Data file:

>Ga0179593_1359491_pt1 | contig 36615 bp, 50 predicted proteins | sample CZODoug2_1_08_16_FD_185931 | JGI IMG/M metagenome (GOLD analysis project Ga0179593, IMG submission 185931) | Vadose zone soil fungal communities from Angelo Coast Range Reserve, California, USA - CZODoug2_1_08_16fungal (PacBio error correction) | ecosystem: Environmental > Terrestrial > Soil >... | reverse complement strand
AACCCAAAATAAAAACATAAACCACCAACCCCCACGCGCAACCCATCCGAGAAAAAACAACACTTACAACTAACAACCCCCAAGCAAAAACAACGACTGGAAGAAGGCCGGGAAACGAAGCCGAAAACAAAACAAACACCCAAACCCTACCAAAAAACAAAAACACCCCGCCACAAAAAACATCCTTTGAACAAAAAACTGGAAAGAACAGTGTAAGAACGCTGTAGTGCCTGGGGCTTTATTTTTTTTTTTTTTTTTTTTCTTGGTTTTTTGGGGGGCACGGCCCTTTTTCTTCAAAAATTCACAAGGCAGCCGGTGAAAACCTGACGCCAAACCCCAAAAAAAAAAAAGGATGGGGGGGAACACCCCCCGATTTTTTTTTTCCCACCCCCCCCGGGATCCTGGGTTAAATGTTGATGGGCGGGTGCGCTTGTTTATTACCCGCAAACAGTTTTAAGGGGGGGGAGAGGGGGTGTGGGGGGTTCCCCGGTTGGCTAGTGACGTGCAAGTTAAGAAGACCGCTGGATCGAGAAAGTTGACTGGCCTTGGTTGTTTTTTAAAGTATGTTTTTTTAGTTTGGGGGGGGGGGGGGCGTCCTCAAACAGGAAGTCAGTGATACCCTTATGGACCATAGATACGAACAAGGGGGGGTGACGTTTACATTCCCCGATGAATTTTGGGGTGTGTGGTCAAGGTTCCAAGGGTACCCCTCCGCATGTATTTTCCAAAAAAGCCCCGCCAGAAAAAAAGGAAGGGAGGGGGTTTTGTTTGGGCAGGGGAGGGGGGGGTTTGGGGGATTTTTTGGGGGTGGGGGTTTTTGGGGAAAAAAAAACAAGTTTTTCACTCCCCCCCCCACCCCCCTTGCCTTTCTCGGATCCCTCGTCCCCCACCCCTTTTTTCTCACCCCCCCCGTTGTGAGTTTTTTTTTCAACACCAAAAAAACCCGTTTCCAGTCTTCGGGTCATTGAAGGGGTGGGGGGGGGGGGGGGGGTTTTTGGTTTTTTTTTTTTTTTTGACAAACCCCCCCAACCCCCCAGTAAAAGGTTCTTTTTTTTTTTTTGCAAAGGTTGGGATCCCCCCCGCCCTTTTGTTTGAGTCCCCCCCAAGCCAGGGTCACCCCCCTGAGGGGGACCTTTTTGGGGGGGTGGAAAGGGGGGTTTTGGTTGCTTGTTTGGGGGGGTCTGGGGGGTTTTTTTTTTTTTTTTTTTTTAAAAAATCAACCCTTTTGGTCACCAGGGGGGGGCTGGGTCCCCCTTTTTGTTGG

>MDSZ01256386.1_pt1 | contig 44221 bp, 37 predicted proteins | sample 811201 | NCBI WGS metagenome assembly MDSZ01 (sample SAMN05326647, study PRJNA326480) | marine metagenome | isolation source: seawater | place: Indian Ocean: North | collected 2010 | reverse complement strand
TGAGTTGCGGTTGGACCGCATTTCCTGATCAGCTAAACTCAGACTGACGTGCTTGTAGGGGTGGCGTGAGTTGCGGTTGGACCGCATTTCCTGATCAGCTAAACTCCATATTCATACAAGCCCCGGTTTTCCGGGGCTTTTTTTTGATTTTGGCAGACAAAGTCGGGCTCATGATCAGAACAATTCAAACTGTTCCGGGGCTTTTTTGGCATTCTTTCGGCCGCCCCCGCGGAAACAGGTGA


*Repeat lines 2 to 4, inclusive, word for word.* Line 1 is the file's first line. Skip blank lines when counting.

AACCCAAAATAAAAACATAAACCACCAACCCCCACGCGCAACCCATCCGAGAAAAAACAACACTTACAACTAACAACCCCCAAGCAAAAACAACGACTGGAAGAAGGCCGGGAAACGAAGCCGAAAACAAAACAAACACCCAAACCCTACCAAAAAACAAAAACACCCCGCCACAAAAAACATCCTTTGAACAAAAAACTGGAAAGAACAGTGTAAGAACGCTGTAGTGCCTGGGGCTTTATTTTTTTTTTTTTTTTTTTTCTTGGTTTTTTGGGGGGCACGGCCCTTTTTCTTCAAAAATTCACAAGGCAGCCGGTGAAAACCTGACGCCAAACCCCAAAAAAAAAAAAGGATGGGGGGGAACACCCCCCGATTTTTTTTTTCCCACCCCCCCCGGGATCCTGGGTTAAATGTTGATGGGCGGGTGCGCTTGTTTATTACCCGCAAACAGTTTTAAGGGGGGGGAGAGGGGGTGTGGGGGGTTCCCCGGTTGGCTAGTGACGTGCAAGTTAAGAAGACCGCTGGATCGAGAAAGTTGACTGGCCTTGGTTGTTTTTTAAAGTATGTTTTTTTAGTTTGGGGGGGGGGGGGGCGTCCTCAAACAGGAAGTCAGTGATACCCTTATGGACCATAGATACGAACAAGGGGGGGTGACGTTTACATTCCCCGATGAATTTTGGGGTGTGTGGTCAAGGTTCCAAGGGTACCCCTCCGCATGTATTTTCCAAAAAAGCCCCGCCAGAAAAAAAGGAAGGGAGGGGGTTTTGTTTGGGCAGGGGAGGGGGGGGTTTGGGGGATTTTTTGGGGGTGGGGGTTTTTGGGGAAAAAAAAACAAGTTTTTCACTCCCCCCCCCACCCCCCTTGCCTTTCTCGGATCCCTCGTCCCCCACCCCTTTTTTCTCACCCCCCCCGTTGTGAGTTTTTTTTTCAACACCAAAAAAACCCGTTTCCAGTCTTCGGGTCATTGAAGGGGTGGGGGGGGGGGGGGGGGTTTTTGGTTTTTTTTTTTTTTTTGACAAACCCCCCCAACCCCCCAGTAAAAGGTTCTTTTTTTTTTTTTGCAAAGGTTGGGATCCCCCCCGCCCTTTTGTTTGAGTCCCCCCCAAGCCAGGGTCACCCCCCTGAGGGGGACCTTTTTGGGGGGGTGGAAAGGGGGGTTTTGGTTGCTTGTTTGGGGGGGTCTGGGGGGTTTTTTTTTTTTTTTTTTTTTAAAAAATCAACCCTTTTGGTCACCAGGGGGGGGCTGGGTCCCCCTTTTTGTTGG

>MDSZ01256386.1_pt1 | contig 44221 bp, 37 predicted proteins | sample 811201 | NCBI WGS metagenome assembly MDSZ01 (sample SAMN05326647, study PRJNA326480) | marine metagenome | isolation source: seawater | place: Indian Ocean: North | collected 2010 | reverse complement strand
TGAGTTGCGGTTGGACCGCATTTCCTGATCAGCTAAACTCAGACTGACGTGCTTGTAGGGGTGGCGTGAGTTGCGGTTGGACCGCATTTCCTGATCAGCTAAACTCCATATTCATACAAGCCCCGGTTTTCCGGGGCTTTTTTTTGATTTTGGCAGACAAAGTCGGGCTCATGATCAGAACAATTCAAACTGTTCCGGGGCTTTTTTGGCATTCTTTCGGCCGCCCCCGCGGAAACAGGTGA